The European Union's 27 heads of state and government met in Brussels on Monday for the fourth day in a row as they try to unite behind a controversial post-coronavirus relief fund and the EU's multiannual budget.
Despite a long night of negotiations and little sleep, German Chancellor Angela Merkel sounded somewhat more confident than she did the first three days of the summit as she arrived yet again at the Europa building, the seat of the Council of the European Union (EU), ahead of Monday's round of talks.
"There is hope that perhaps an agreement can be reached today, or at least an agreement is possible," she said.
"It was clear negotiations were going to be incredibly tough, and they will continue today."
The only summit that has lasted longer was in December 2000, in Nice, France, on the topic of budget and EU reforms: Talks lasted four days and one night.
Back then, only 15 member states were involved in the wrangling. The challenge today is far greater, EU diplomats say.
"But extraordinary situations also require extraordinary efforts," said Merkel, who is currently president of the Council of the EU. "I hope we will cover the rest of the distance, which is not going to be easy."
The EU's biggest economic crisis needs to be cushioned. The proposed financial package, totaling €1.8 trillion ($2.05 trillion), is the largest ever to be negotiated.
"It's better to take more time than less," one EU diplomat said. European Central Bank President Christine Lagarde also told participants to take their time and get it right rather than just be quick about it. Like many other observers, Lagarde assumed the EU would even need a second special summit to get the unprecedented recovery fund up and running.
Read more: Austria's Sebastian Kurz lays out conditions for EU coronavirus recovery deal
Brief rest, back to the negotiating table
The various camps discussed the budget dispute all Sunday night long and into Monday. By early morning, Charles Michel, president of the European Council and the summit's permanent chairman, decided that negotiations had progressed so far that a conclusion would be possible on the fourth day of the summit. Everyone agreed to get some sleep and meet again in the afternoon for the next round.
Little is known about the details of the negotiations; few EU diplomats have passed on confidential information. Heads of state and government were largely silent when they left the summit building.
Some of the debates were reportedly loud and heated. French President Emmanuel Macron threatened to leave the summit and is said to have banged his fist on the table in anger at the frugal "shopkeepers' souls from the north," a reference to mostly northern European nations that want strict conditions attached to the package.
However, on day four, Macron appeared more conciliatory. "There is hope for a compromise, but I remain very cautious," Macron said. He warned that Europe must not lose sight of its big goals including climate policy, digitalization and European sovereignty.
Smaller stimulus package
The conflict between the "frugal five" — Austria, Netherlands, Denmark, Sweden, and now, Finland — and the recipient countries remains unsolved. The original "frugal four" became five when Finland officially joined the group.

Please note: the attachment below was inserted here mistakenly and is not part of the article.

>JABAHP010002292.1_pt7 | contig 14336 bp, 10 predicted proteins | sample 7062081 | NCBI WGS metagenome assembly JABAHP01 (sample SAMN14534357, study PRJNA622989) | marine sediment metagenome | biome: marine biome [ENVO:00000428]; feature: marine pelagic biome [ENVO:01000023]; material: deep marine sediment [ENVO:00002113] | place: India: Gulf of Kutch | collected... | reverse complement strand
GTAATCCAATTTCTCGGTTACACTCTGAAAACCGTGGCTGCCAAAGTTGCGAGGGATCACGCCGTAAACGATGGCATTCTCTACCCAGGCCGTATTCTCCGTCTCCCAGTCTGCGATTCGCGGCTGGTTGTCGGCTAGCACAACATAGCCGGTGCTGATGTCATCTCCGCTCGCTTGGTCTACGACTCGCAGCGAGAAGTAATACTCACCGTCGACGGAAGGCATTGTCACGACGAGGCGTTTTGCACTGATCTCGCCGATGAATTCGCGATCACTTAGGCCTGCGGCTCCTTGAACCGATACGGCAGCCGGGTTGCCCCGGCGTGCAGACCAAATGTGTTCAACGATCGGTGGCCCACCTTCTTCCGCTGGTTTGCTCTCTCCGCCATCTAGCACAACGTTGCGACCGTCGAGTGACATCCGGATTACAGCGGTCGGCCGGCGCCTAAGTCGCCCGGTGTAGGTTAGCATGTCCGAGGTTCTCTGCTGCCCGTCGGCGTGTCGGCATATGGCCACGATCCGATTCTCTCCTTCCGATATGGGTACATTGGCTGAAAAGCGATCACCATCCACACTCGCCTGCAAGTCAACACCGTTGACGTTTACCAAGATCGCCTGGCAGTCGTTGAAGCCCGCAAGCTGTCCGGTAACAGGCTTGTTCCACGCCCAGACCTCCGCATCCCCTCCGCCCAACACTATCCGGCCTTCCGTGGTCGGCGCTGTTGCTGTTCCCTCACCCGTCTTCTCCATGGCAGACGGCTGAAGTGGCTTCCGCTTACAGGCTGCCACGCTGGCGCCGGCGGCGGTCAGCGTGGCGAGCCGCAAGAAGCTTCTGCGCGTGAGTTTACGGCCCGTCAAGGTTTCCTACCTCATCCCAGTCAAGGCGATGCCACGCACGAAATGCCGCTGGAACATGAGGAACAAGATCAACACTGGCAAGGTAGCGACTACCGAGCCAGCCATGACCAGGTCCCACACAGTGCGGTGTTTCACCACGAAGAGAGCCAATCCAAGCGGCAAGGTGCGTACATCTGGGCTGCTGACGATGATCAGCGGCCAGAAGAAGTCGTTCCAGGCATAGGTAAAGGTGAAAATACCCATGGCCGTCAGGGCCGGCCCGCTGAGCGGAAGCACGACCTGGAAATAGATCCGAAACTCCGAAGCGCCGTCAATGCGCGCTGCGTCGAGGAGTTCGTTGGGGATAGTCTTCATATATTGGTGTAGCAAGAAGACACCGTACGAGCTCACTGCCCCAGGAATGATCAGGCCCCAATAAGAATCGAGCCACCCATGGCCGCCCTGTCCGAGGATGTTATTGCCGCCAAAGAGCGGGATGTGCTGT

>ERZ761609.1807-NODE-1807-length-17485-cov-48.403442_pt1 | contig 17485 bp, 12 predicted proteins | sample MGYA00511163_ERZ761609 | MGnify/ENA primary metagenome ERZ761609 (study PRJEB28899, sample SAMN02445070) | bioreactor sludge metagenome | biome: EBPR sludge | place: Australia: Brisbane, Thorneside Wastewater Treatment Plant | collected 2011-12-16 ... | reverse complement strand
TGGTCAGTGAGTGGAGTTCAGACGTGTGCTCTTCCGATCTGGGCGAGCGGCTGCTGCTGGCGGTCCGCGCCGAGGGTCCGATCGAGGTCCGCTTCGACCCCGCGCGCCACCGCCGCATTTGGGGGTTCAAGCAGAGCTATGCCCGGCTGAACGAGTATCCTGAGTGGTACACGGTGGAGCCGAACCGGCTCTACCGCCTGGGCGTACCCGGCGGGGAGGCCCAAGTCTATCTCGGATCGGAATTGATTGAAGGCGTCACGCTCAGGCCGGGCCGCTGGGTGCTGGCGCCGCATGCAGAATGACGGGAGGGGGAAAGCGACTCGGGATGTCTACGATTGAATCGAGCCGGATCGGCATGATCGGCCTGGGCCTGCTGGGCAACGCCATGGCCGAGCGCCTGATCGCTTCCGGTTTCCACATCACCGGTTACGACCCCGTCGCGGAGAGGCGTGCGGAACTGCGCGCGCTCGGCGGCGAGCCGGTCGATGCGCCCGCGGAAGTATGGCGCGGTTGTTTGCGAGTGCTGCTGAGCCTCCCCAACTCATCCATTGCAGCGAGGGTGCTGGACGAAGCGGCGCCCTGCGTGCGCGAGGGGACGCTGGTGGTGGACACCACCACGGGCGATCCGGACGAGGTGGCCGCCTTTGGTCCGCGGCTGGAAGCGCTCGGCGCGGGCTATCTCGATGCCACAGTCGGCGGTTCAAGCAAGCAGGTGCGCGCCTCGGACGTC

"This naturally strengthens our negotiating position," Austrian Chancellor Sebastian Kurz said. He has repeatedly mentioned he must safeguard the interests of the Austrian taxpayer above all else.
Italian Prime Minister Giuseppe Conte, whose country would benefit greatly from the proposed coronavirus recovery plan, accused Dutch Prime Minister Mark Rutte of playing the hero to garner domestic votes. In the long term, Europe would suffer enormously from the Dutch resistance to the size and structure of the recovery fund, Conte said.
Read more: Lovers press European states for 'sweetheart' exemptions
The European Commission together with European Council President Michel had proposed financing a €750 billion recovery fund via the first-ever joint EU loan, with €500 billion to be distributed to member states in the form of grants to boost their economies hit by coronavirus fallout. The remaining €250 billion would take the form of loans.
Following three days of talks and pressure from the "frugal five," who would be net contributors, a compromise proposal is now on the table. It foresees reducing the recovery fund to €700 billion, with subsidies shrinking to €390 billion.
Spain and Italy had long opposed this reduction in subsidies and can count France and Germany, the two largest net contributors, on their side. Chancellor Merkel had previously argued that the fund would have to be large enough to truly boost recovery of the European economy over the next three years.
Another area of disagreement is the criteria to be used to determine the "neediness" of the states affected by the coronavirus crisis.
The Netherlands and other net contributors further demand strict controls on spending. They want it to be possible for a single member state to veto and thereby stop a project funded by EU subsidies in another country, such as Italy. Italy and other recipient countries oppose this.
Hungarian Prime Minister Viktor Orban sided with Italy, accusing the Dutch prime minister of having something against the Hungarian people.
EU lawyers are working on veto solution both sides can accept.
Another hotly contested issue is the "rule of law" criterium for the future distribution of grants. Most member states favor it as a means to encourage Hungary and Poland to comply with the rule of law, while Hungary and several Eastern European states are vehemently opposed. It is yet another area of the financial package where compromise must be found.